In family law, sometimes it is necessary to terminate the parental rights of one of the parents. Terminating parental rights is a serious step and should not be taken lightly. Navigating Wisconsin law on termination can be difficult and a parent should have an idea as to what is required to terminate parental rights. This post will provide some background on terminating parental rights.
Termination of parental rights is found in Wisconsin Statutes Chapter 48. There are two ways that parental rights can be terminated, voluntarily and involuntarily. In a voluntary petition, a petition must be brought to the court requesting termination. The petition states that the parent is agreeing and consenting to termination. Once a parent consents a hearing is held in front of a judge where evidence is taken to determine if it is in the best interest of the child to terminate parental rights. Factors the court considers include (a) the likelihood of adoption; (b) the age and health of the child; (c) whether the child has substantial relationships with the parent or other family members; (d) the wishes of the child; (e) the duration of separation of the parent from the child; and (f) whether the child will be able to enter into a more stable and permanent family relationship as a result of the termination. If the court finds that it is in the best interest of the child and there was no inducement and the parent was aware of alternatives to termination, the court may grant a termination.
The other way parental rights can be terminated is involuntarily. Involuntary termination, as the name suggests, is when the parent does not agree with the termination or fails to participate in the termination process. Wisconsin law lays out ten grounds for termination. A petitioner has a hearing before the court and he or she needs to prove one of the ten grounds. Some of the grounds include abandonment, parental disability, denial of physical placement, child abuse, failure to assume parental responsibility, incestuous parenthood, and commission of a felony against a child. Once grounds have been proven the court holds a hearing to determine if it is in the best interest of the child to terminate parental rights. The court considers the same factors as the voluntary termination.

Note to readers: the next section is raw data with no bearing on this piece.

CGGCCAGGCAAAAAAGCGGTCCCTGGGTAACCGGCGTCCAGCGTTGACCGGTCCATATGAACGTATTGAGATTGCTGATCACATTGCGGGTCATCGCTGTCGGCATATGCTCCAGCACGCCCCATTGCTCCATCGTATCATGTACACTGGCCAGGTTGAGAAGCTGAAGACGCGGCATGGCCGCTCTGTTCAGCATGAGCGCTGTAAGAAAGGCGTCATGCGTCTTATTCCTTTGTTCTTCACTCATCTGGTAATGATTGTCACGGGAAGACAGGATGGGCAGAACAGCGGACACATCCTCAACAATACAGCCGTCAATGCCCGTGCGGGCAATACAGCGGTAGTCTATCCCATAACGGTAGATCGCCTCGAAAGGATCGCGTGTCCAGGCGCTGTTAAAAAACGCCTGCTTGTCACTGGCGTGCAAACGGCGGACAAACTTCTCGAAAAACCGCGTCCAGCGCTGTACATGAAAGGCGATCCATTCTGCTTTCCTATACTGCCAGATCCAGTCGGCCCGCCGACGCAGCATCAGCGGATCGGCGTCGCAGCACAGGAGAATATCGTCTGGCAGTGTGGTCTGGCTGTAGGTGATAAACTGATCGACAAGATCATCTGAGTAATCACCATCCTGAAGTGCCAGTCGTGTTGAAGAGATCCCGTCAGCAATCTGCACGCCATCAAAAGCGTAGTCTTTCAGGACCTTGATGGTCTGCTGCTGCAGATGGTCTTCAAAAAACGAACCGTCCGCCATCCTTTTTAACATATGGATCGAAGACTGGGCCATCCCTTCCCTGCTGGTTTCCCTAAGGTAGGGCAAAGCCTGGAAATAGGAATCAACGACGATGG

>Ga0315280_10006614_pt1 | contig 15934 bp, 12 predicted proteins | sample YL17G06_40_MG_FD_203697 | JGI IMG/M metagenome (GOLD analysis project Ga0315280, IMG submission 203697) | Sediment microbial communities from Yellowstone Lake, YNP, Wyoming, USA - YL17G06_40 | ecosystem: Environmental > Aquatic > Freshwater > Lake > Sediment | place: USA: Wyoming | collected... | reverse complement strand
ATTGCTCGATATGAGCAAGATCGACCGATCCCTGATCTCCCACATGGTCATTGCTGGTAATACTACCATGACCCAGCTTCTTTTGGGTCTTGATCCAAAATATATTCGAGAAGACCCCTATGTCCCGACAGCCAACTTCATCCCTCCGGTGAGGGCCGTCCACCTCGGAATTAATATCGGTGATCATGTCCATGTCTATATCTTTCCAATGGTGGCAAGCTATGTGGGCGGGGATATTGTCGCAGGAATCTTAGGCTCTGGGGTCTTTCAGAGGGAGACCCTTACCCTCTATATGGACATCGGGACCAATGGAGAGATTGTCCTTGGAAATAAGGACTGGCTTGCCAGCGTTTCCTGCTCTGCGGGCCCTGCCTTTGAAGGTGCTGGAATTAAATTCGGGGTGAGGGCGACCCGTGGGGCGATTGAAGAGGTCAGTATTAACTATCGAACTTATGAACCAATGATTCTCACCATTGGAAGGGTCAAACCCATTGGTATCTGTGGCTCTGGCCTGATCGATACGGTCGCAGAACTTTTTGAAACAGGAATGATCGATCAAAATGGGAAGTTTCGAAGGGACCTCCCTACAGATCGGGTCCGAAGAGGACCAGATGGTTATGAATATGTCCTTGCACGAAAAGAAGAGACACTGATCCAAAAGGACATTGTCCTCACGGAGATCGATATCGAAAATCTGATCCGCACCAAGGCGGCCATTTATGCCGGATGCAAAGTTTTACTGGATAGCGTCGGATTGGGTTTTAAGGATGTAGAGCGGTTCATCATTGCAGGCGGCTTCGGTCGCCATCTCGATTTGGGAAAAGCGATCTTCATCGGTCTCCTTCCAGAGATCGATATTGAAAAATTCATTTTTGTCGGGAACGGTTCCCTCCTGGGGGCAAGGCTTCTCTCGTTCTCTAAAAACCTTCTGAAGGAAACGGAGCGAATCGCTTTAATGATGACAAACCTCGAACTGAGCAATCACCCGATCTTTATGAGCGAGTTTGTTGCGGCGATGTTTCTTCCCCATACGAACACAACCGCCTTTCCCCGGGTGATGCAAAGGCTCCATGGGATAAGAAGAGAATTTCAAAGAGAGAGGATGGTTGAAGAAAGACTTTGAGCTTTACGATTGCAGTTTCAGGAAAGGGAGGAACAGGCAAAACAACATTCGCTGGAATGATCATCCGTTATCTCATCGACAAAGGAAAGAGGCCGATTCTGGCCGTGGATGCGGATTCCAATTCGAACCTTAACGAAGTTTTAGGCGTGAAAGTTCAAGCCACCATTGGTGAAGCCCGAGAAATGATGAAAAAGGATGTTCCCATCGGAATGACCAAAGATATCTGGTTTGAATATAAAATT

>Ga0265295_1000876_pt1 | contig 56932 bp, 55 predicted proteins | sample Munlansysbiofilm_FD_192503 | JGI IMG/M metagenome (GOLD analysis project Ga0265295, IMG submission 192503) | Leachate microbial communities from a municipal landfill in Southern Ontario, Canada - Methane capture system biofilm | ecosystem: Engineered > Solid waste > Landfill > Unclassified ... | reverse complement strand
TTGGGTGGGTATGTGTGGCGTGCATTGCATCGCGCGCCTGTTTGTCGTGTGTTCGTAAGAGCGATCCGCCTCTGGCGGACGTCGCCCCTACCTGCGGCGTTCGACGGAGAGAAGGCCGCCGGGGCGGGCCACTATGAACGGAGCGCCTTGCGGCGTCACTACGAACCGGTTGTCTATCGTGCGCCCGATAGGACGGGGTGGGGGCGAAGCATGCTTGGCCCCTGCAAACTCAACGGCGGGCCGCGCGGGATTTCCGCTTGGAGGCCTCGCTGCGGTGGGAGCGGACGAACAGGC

This post provides a quick snapshot of how a parent may go about terminating parental rights. The actual process requires professional legal services. If you are in a situation where this may be necessary I recommend hiring an experienced attorney who has handled termination cases.
I represent families in divorce and family law matters and offer, free, no cost, no obligation consultations. If you have a divorce, family law, or post divorce question such as custody, placement, child support or maintenance or any other issue related to divorce please contact Matthew McCasland in the Dane County area at (608) 824-9540, Sauk or Columbia County area at (608) 356-3961. Also, please check out our website at www.kh-law.net for additional information.